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The Incidence of Trigger Digit after Carpal Tunnel Release
Louis C. Grandizio, DO; John D. Beck, MD; Michael R. Rutter, BS; Jove Graham, PhD; Joel C. Klena, MD
Department of Orthopaedic Surgery, Geisinger Medical Center, Danville, PA

Introduction: Diabetic patients are at increased risk for developing carpal tunnel syndrome (CTS) and there is a link between surgery for idiopathic CTS and development of trigger digit (TD). The purpose of this study is to determine if diabetic patients are at greater risk for developing post-operative TDs compared to a non-diabetic cohort.

Materials and Methods: A retrospective review of our electronic medical records identified all patients who had undergone carpal tunnel release (CTR) by a single hand fellowship-trained surgeon from September 2007 through May 2012. For patients with diabetes mellitus (DM), additional information regarding method of disease control and HbA1c level was recorded. We recorded HbA1c levels 3 months prior to and 3 months following CTR. The location and time to development of post-operative, new-onset TD was recorded for each patient. Statistical testing included chi-square or student-t testing and multivariate logistic regression analysis.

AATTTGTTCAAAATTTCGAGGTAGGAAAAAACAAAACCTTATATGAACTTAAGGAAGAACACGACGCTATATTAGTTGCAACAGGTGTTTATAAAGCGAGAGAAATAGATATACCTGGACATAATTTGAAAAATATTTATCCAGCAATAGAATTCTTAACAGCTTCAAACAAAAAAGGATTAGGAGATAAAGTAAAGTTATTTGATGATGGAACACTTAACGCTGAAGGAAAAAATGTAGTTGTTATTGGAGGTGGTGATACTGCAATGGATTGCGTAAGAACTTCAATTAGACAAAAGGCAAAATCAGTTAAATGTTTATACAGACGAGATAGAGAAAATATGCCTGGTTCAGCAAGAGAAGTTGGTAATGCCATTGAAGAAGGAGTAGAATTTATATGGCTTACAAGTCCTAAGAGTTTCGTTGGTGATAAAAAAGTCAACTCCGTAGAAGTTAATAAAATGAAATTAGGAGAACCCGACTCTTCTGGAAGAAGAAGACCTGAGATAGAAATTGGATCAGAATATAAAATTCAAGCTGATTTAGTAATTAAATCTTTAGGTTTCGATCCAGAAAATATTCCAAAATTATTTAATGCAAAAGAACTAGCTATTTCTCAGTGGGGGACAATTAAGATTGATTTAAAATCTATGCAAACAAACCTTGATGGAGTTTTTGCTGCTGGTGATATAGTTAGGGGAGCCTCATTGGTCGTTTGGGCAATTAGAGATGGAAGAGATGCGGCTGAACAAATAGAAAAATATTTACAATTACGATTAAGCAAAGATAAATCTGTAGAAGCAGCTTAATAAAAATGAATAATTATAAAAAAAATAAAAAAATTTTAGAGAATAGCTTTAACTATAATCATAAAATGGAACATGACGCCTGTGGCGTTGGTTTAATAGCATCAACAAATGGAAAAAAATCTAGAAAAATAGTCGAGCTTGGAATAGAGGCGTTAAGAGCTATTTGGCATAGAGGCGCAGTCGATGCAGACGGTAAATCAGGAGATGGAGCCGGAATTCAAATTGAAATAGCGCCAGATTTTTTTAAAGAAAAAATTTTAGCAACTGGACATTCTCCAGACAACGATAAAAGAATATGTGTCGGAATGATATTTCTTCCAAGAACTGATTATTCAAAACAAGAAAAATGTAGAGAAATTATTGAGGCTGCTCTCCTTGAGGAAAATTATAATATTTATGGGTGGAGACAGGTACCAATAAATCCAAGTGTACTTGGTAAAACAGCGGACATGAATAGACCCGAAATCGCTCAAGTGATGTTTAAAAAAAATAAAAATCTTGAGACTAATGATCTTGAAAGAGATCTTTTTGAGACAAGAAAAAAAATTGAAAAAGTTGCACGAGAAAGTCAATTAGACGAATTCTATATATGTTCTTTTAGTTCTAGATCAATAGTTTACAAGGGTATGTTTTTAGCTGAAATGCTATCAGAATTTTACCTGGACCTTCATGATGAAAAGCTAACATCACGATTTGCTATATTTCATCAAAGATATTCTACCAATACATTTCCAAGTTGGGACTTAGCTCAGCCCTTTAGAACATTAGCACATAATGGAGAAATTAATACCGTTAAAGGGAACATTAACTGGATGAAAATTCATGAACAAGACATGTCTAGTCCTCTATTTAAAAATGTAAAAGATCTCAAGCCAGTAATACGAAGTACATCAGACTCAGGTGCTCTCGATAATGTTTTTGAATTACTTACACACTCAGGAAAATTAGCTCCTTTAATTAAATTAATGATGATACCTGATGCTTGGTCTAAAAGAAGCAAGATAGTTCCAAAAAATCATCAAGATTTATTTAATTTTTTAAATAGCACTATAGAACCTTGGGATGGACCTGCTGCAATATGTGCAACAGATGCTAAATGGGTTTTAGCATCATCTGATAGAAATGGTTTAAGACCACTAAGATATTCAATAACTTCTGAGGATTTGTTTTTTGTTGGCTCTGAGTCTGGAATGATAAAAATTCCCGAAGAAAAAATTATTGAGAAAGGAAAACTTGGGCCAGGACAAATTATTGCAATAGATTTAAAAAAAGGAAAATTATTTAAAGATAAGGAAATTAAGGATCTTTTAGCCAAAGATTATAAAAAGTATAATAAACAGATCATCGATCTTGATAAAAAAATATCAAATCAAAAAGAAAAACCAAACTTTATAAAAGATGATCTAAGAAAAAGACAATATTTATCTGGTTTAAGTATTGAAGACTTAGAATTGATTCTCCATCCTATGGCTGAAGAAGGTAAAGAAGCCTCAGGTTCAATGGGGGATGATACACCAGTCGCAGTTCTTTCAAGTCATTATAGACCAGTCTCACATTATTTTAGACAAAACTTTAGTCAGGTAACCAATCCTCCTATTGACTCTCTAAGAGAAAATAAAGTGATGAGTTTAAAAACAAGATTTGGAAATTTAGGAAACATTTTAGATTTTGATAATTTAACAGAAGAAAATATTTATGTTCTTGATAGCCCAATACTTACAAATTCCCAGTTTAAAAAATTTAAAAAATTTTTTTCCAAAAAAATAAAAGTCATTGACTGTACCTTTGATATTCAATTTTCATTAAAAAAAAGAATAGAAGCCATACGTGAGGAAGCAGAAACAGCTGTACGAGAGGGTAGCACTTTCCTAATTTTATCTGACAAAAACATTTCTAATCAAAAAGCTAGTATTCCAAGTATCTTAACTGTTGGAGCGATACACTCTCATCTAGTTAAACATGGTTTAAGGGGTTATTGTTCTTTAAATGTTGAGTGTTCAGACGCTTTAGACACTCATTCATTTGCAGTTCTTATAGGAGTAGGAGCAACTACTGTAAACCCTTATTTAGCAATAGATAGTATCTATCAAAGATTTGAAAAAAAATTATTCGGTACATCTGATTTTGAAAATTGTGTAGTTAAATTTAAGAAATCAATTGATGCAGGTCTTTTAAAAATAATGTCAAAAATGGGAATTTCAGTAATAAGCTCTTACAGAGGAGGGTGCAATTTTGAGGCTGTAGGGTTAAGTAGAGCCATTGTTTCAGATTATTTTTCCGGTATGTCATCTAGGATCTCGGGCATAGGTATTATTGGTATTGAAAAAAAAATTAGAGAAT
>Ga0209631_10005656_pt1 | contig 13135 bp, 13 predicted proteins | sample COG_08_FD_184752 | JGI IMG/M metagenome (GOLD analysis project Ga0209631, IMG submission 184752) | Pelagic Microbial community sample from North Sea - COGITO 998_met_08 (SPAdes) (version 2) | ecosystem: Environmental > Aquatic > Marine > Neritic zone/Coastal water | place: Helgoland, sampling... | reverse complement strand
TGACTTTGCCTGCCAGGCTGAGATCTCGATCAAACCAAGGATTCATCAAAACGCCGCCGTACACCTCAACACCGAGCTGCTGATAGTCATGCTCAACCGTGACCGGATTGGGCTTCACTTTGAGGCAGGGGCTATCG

Results: Of the 1,020 patients who underwent CTR, 170 had a diagnosis of DM. Of the 850 non-diabetic patients 4% developed TD within 6 months of CTR and 6% within one year of CTR compared to 12% and 14% respectively for diabetic patients. A multivariate regression analysis revealed DM as a significant risk factor for developing TD following CTR at 6 months and 12 months. We found no significant association between HbA1c level at the time of CTR and the likelihood of developing TD.

Conclusion: The incidence of TD following CTR is higher in the diabetic population compared to a non-diabetic cohort. The presence of the DM rather than the severity was the most important factor for developing TD. Pre-operative counseling and post-operative vigilance in the diabetic population undergoing CTR may be warranted for early identification of TDs following surgery.

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